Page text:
January 15, 2015 – The S.C. Drought Response Committee, meeting via conference call on Jan. 15, removed the incipient drought declaration statewide. According to Hope Mizzell, South Carolina State Climatologist, “Since many counties were just on the cusp of drought when the Committee upgraded in late November it didn’t take excessive rainfall statewide to end the drought. Rainfall totals over the last 30 days (December 15- January 14) ranged from near normal at places like McClellanville (4.14”), Florence (4.39”), and Sumter (4.25”) to much above normal at Hemingway (10.01”) and Winnsboro (9.23”).”
According to Scott Harder, S.C. Department of Natural Resources Hydrologist, “Streamflow levels across the state have increased significantly over the past two months and most gauging sites are at or above normal levels for this time of year. Reservoir levels in the Savannah basin have improved and are much closer to target levels as compared to levels observed a few months ago. Most other major reservoirs in the state are near or above their target levels as well.”
Darryl Jones, with SC Forestry Commission reported, “In the last few weeks, rainfall has been frequent enough to keep fine fuel moistures elevated, and the number of wildfires has been low. As we move into February, March, and April, we will begin to see periods of dry weather that are typical this time of year, and we are expecting to have an average wildfire season. Since most of the wildfires in South Carolina are human-caused, we encourage everyone to be careful. Escaped backyard burns lead to about 50% of the wildfires we respond to each year.”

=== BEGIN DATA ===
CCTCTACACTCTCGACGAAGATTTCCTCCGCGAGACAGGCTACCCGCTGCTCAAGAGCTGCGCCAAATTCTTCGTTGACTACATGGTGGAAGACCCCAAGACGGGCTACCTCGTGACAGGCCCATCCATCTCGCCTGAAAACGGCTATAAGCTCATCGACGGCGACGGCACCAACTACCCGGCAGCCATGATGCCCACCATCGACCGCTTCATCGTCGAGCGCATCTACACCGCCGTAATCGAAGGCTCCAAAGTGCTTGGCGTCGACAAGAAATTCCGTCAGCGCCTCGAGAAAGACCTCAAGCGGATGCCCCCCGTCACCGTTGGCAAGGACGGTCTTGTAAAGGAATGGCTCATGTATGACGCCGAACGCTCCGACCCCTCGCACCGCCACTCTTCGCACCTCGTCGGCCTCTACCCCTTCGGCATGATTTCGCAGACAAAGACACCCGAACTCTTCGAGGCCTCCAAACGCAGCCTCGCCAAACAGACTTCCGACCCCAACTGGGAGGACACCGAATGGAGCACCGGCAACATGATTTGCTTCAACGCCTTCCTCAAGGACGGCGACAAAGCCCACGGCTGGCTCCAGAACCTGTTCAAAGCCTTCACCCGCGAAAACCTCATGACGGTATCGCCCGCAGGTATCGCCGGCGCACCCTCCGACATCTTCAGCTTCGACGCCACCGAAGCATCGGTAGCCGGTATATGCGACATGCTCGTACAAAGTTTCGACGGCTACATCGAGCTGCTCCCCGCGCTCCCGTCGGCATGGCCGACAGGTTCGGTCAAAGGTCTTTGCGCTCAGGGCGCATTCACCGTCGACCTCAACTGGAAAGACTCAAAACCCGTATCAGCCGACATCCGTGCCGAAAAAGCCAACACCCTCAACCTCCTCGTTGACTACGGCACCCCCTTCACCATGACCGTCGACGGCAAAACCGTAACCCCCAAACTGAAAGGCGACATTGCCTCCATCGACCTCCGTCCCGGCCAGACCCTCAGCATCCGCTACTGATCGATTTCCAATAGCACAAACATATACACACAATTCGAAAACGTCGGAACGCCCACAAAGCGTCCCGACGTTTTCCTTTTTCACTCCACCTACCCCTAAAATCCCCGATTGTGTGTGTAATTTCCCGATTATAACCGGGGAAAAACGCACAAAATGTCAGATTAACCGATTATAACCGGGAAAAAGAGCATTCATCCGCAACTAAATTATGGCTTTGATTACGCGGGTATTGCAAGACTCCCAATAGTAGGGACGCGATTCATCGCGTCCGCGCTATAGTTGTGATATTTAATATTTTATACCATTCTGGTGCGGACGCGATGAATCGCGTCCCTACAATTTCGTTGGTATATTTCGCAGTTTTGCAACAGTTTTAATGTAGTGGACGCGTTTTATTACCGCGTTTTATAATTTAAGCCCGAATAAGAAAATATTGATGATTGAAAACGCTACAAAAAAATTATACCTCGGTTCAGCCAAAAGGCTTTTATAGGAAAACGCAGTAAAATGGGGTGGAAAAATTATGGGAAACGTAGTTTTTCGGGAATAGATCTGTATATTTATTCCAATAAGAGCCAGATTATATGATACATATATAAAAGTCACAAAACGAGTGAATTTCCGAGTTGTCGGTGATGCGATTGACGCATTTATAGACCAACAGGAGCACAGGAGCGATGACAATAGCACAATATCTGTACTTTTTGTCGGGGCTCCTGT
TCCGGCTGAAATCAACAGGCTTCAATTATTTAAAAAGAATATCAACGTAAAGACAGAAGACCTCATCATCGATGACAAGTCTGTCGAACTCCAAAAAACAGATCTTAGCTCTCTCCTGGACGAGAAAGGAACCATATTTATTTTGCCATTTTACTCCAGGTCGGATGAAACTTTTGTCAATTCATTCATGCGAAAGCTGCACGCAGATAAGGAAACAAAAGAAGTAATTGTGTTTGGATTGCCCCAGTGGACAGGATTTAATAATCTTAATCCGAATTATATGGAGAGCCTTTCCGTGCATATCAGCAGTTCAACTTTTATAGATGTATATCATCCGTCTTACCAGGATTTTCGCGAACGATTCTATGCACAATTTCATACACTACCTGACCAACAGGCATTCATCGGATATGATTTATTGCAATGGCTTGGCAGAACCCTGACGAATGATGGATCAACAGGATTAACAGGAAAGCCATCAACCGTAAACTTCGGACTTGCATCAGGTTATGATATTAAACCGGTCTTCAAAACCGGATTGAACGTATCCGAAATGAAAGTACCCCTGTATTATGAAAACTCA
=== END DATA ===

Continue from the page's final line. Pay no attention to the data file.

The Committee reviewed the drought levels based on various local or regional drought plans such as the US Army Corps of Engineers Drought Contingency Plan and Duke Energy’s Low Inflow Protocols. According to Ed Bruce, Duke Energy, “Savannah River reservoir conditions have improved. The US Army Corps of Engineers reservoirs remain in Level 1 with storage just below target. Keowee-Toxaway reservoirs have improved to Stage 0 with storage about 19 percent below normal. There are no drought conditions for the Catawba-Wateree River reservoirs.” While the SC Drought Response Committee has downgraded the drought, the U.S. Army Corps of Engineers and Duke’s Drought Management Plans remain in effect.
Drought Response Committee Chairman Ken Rentiers stated, “Hopefully the rainfall forecast for normal to above normal rainfall will verify and South Carolina can stay drought-free for awhile.”